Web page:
Breast cancer is a heterogeneous disease characterised by genetically distinct subtypes that differ in their response to treatment. 2 In approximately 20% of breast tumours, over-expression of the human epidermal growth factor receptor 2 (HER2) gene is associated with a poor prognosis and resistance to tamoxifen and methotrexate-containing chemotherapy regimens, while targeted immunotherapy with Herceptin (trastuzumab) reduces the recurrence rate in these patients by about 50%. Patients with hormone-dependent breast cancer usually respond to a 5-year course of selective oestrogen receptor (ER) modulators, ovarian suppression or aromatase inhibitors. Chemotherapy is generally the only treatment option available for patients with the most aggressive subtype, known as basal-like or triple-negative breast cancer. The benefits of chemotherapy for triple-negative and HER2-positive tumours are well documented. Conversely, only a small minority of patients with ER-positive, progesterone receptor (PR) positive and HER2-negative tumours will benefit from chemotherapy, while all patients with such tumours offered chemotherapy are exposed to its side-effects.

Traditional guidelines for the use of adjuvant chemotherapy use tumour extent, lymphatic involvement and cellular morphology as a surrogate for tumour biology. Unfortunately, this correlates poorly and tends to overestimate the risk of systemic disease. Over the past 20 years, extensive research has been performed into genetic profiling of breast tumours to more accurately identify poor prognostic tumour subtypes. Several tests have been developed commercially, of which MammaPrint and Oncotype Dx are available in South Africa (SA).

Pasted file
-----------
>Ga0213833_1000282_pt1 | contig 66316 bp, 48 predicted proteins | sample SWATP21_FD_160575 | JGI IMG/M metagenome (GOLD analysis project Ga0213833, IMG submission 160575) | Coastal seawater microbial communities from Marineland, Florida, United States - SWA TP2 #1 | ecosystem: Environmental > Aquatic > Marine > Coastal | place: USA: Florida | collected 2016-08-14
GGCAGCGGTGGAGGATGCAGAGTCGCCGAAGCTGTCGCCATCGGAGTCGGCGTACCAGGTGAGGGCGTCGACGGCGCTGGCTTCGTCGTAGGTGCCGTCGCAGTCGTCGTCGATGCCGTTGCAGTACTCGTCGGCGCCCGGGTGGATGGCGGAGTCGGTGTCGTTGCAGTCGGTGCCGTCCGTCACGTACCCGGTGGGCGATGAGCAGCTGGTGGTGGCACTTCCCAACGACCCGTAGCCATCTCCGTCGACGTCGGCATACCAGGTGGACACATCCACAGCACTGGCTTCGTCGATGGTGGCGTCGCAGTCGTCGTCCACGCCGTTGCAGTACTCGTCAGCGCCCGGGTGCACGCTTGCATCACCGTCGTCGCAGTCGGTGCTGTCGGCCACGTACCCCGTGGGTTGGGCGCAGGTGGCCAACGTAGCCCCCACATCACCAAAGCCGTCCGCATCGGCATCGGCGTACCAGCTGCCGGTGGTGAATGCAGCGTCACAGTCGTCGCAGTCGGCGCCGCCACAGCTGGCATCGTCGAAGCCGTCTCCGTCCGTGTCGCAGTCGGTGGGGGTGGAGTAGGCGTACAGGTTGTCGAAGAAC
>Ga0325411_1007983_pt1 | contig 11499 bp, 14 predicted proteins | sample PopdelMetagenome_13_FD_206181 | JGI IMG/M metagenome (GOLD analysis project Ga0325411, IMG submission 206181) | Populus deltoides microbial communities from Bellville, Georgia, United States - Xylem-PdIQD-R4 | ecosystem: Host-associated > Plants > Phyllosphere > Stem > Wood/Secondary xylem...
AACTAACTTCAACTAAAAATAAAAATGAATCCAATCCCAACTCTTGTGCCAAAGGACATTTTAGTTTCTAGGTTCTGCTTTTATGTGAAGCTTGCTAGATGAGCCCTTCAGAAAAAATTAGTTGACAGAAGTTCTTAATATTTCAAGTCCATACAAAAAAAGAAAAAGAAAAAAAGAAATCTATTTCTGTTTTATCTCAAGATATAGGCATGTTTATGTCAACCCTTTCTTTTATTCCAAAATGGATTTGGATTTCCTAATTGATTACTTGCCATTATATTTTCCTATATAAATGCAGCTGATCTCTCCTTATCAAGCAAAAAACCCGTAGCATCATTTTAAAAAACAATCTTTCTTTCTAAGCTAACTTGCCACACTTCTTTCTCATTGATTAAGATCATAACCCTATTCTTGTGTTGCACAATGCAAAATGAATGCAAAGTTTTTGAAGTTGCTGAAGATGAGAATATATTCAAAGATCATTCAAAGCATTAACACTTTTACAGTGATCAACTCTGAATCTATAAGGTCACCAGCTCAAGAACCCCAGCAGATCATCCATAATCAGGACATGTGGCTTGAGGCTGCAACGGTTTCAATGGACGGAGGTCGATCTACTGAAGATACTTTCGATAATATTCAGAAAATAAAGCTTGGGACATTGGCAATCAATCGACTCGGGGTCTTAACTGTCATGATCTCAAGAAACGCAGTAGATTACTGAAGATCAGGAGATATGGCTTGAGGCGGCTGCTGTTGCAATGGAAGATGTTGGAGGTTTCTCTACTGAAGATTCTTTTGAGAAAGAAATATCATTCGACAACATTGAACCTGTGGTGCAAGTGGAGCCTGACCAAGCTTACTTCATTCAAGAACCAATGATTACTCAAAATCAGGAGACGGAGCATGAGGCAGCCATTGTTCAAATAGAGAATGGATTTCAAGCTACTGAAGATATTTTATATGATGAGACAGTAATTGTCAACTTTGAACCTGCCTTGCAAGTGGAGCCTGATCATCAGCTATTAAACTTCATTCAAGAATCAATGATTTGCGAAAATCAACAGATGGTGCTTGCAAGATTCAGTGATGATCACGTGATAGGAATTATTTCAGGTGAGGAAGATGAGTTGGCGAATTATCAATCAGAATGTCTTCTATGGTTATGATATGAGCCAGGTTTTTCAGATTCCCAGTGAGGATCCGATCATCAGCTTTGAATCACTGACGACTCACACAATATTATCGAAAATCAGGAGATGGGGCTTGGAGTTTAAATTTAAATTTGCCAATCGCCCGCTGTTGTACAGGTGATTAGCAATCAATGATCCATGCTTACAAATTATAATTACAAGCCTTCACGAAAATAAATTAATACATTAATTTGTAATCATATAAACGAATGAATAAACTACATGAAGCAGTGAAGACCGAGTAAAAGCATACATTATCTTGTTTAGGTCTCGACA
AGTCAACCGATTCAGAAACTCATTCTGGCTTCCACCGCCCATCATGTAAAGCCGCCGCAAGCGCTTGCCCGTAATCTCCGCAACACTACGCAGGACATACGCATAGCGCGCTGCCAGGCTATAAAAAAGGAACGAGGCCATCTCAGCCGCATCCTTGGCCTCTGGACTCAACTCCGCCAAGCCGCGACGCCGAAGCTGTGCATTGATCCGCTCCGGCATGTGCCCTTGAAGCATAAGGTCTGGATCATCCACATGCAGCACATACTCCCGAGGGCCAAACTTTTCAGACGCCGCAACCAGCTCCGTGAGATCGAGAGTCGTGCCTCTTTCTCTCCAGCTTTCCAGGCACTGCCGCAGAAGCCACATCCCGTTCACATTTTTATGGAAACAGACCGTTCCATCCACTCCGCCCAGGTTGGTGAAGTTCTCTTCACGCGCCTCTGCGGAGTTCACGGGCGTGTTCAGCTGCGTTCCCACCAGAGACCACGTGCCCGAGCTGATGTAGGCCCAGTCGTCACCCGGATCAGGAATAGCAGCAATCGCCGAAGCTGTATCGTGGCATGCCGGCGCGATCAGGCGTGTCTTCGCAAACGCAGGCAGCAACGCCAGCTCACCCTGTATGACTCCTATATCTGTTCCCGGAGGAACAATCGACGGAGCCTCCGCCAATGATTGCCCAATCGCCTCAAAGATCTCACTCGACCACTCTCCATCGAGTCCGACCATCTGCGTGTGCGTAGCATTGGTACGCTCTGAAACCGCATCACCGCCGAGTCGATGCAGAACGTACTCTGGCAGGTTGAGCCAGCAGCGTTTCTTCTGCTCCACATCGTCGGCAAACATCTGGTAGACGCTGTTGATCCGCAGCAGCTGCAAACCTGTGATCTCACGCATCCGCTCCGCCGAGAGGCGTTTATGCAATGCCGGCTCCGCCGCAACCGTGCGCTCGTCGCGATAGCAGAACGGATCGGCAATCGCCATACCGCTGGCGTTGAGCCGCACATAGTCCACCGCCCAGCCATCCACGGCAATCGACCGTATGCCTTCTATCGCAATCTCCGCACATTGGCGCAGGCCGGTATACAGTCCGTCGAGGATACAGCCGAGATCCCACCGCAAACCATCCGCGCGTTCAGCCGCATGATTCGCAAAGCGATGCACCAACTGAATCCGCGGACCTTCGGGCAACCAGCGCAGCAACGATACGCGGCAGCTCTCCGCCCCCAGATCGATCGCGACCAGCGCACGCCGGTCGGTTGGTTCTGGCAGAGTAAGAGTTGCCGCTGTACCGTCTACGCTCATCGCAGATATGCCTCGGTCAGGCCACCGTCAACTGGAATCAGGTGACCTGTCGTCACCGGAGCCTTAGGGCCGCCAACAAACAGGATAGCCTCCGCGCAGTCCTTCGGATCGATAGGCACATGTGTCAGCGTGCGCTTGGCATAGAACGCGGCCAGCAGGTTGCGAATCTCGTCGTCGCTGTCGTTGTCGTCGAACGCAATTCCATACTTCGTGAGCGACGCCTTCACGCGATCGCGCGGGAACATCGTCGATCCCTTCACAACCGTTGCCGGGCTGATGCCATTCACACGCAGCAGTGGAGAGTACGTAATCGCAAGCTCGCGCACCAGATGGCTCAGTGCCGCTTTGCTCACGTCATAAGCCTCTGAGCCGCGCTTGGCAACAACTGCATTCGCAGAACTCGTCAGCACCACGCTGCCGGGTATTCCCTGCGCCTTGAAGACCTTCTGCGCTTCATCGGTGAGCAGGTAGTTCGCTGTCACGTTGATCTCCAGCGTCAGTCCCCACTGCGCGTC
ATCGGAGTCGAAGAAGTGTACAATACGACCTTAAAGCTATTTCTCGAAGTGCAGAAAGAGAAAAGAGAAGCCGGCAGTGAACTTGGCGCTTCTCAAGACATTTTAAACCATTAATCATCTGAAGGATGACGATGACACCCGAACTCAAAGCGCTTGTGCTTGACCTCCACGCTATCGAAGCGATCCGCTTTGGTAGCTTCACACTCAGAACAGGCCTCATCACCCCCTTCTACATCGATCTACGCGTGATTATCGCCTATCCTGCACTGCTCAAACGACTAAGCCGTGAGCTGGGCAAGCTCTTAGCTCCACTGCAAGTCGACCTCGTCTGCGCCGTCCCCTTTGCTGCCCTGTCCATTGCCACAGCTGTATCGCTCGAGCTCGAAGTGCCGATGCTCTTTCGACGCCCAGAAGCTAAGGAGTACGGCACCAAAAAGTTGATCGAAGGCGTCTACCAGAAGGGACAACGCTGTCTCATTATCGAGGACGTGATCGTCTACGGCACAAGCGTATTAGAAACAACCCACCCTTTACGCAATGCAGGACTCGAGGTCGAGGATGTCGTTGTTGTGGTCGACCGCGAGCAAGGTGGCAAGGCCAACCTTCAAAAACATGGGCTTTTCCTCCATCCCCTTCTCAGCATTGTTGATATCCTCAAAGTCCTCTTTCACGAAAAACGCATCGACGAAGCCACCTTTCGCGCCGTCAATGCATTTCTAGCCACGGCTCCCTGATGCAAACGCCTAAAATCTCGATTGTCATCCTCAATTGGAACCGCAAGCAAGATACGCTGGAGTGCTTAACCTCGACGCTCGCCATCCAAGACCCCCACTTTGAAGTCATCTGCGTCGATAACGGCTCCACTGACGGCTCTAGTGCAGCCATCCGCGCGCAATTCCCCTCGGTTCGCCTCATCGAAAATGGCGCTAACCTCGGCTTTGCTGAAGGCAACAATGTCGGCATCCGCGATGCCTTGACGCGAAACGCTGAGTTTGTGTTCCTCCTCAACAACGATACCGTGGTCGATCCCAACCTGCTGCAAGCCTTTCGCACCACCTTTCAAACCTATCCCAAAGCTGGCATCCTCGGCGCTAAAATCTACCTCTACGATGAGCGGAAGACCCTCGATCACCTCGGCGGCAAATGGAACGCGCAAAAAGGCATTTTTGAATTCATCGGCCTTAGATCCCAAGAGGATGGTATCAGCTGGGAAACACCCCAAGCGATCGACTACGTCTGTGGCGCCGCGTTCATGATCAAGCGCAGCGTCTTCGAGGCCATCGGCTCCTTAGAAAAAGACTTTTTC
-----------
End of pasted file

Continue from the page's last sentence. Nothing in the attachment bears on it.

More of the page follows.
MammaPrint uses a highly versatile microarray platform reflects the hallmarks of cancer-related biology for classification of early-stage breast cancer into low- or high-risk groups for chemotherapy selection. 3 It has been validated in at least 3 independent studies, with clinical utility confirmed by a recent prospective 5-year follow-up trial. 4 Further refinement of the test in 2010 enabled sub-classification of tumour tissue into luminal A, luminal B, HER2-positive and basal-like subtypes (BluePrint). This distinction cannot be achieved by standard pathology5 and demonstrates the power of the microarray platform as a discovery tool for ongoing research, based on the ~25 000 genes in the human genome evaluated during development of the MammaPrint test.

In a separate readout from the same microarray platform, quantitative gene expression levels of ER, PR and HER2 (TargetPrint) are determined and provide additional confirmation of immunohistochemistry (IHC) and/or fluorescence in situ hybridisation (FISH) results at the RNA level. High concordance with IHC/FISH, demonstrated in the first 800 primary breast cancers of patients enrolled in the Microarray In Node-negative and 1 to 3 positive lymph node Disease may Avoid ChemoTherapy (MINDACT) trial and in over 600 samples previously tested by Roepman et al.6 for ER, PR and HER2 status, confirmed the robustness of the microarray platform. Multi-gene expression tests that are based on real-time polymerase chain reaction (RT-PCR) methodology, such as Oncotype Dx, have been criticised for lack of reproducibility in determination of HER2 overexpression, which forms an integral part of the recurrence score.7 , 8

MammaPrint is the only test cleared by the US Food and Drug Administration (FDA), and this independent confirmation of analytical and clinical validation provides a high level of confidence in test performance.